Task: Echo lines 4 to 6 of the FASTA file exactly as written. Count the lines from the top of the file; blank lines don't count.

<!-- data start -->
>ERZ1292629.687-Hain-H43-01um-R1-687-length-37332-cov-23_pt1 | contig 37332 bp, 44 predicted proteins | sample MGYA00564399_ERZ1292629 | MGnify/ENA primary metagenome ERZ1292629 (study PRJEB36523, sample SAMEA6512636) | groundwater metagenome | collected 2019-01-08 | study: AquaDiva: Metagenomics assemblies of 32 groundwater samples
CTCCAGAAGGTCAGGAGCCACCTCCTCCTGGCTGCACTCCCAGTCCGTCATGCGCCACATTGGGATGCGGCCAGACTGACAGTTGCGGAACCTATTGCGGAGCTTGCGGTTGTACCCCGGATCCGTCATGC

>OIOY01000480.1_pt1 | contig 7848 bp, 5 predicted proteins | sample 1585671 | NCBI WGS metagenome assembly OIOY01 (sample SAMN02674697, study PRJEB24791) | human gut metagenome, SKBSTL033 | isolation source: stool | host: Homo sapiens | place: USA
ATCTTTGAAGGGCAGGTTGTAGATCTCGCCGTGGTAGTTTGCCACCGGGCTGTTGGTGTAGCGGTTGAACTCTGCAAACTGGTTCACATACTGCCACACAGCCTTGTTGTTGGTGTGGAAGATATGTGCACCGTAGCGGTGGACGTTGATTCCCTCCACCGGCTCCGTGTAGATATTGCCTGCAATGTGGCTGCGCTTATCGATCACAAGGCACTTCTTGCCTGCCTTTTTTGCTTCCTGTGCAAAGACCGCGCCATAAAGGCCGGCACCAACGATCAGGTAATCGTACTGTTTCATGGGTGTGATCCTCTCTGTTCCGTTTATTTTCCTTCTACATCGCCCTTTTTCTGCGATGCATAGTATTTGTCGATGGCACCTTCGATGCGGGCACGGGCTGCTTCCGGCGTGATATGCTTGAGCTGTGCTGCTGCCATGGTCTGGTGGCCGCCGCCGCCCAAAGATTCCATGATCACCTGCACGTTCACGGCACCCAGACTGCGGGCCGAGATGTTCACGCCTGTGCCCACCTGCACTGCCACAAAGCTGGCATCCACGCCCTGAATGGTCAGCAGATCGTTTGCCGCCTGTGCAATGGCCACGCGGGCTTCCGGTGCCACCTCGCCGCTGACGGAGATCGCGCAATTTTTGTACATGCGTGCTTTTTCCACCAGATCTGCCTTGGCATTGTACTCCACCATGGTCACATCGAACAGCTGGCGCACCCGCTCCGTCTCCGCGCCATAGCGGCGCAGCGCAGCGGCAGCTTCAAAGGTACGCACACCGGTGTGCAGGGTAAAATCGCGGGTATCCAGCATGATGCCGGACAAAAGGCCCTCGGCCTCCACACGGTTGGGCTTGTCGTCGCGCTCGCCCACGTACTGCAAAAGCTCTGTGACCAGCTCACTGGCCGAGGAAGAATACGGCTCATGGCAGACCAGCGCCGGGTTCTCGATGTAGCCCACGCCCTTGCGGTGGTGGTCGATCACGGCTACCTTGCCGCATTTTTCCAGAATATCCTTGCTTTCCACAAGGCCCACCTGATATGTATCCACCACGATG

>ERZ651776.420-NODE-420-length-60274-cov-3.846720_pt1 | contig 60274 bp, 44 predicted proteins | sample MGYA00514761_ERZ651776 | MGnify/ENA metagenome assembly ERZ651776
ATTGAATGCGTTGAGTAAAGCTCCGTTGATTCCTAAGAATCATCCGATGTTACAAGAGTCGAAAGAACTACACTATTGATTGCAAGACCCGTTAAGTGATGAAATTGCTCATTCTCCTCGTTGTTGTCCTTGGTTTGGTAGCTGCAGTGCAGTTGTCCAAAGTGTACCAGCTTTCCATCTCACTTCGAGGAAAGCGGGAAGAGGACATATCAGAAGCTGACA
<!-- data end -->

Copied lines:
ATCTTTGAAGGGCAGGTTGTAGATCTCGCCGTGGTAGTTTGCCACCGGGCTGTTGGTGTAGCGGTTGAACTCTGCAAACTGGTTCACATACTGCCACACAGCCTTGTTGTTGGTGTGGAAGATATGTGCACCGTAGCGGTGGACGTTGATTCCCTCCACCGGCTCCGTGTAGATATTGCCTGCAATGTGGCTGCGCTTATCGATCACAAGGCACTTCTTGCCTGCCTTTTTTGCTTCCTGTGCAAAGACCGCGCCATAAAGGCCGGCACCAACGATCAGGTAATCGTACTGTTTCATGGGTGTGATCCTCTCTGTTCCGTTTATTTTCCTTCTACATCGCCCTTTTTCTGCGATGCATAGTATTTGTCGATGGCACCTTCGATGCGGGCACGGGCTGCTTCCGGCGTGATATGCTTGAGCTGTGCTGCTGCCATGGTCTGGTGGCCGCCGCCGCCCAAAGATTCCATGATCACCTGCACGTTCACGGCACCCAGACTGCGGGCCGAGATGTTCACGCCTGTGCCCACCTGCACTGCCACAAAGCTGGCATCCACGCCCTGAATGGTCAGCAGATCGTTTGCCGCCTGTGCAATGGCCACGCGGGCTTCCGGTGCCACCTCGCCGCTGACGGAGATCGCGCAATTTTTGTACATGCGTGCTTTTTCCACCAGATCTGCCTTGGCATTGTACTCCACCATGGTCACATCGAACAGCTGGCGCACCCGCTCCGTCTCCGCGCCATAGCGGCGCAGCGCAGCGGCAGCTTCAAAGGTACGCACACCGGTGTGCAGGGTAAAATCGCGGGTATCCAGCATGATGCCGGACAAAAGGCCCTCGGCCTCCACACGGTTGGGCTTGTCGTCGCGCTCGCCCACGTACTGCAAAAGCTCTGTGACCAGCTCACTGGCCGAGGAAGAATACGGCTCATGGCAGACCAGCGCCGGGTTCTCGATGTAGCCCACGCCCTTGCGGTGGTGGTCGATCACGGCTACCTTGCCGCATTTTTCCAGAATATCCTTGCTTTCCACAAGGCCCACCTGATATGTATCCACCACGATG

>ERZ651776.420-NODE-420-length-60274-cov-3.846720_pt1 | contig 60274 bp, 44 predicted proteins | sample MGYA00514761_ERZ651776 | MGnify/ENA metagenome assembly ERZ651776
ATTGAATGCGTTGAGTAAAGCTCCGTTGATTCCTAAGAATCATCCGATGTTACAAGAGTCGAAAGAACTACACTATTGATTGCAAGACCCGTTAAGTGATGAAATTGCTCATTCTCCTCGTTGTTGTCCTTGGTTTGGTAGCTGCAGTGCAGTTGTCCAAAGTGTACCAGCTTTCCATCTCACTTCGAGGAAAGCGGGAAGAGGACATATCAGAAGCTGACA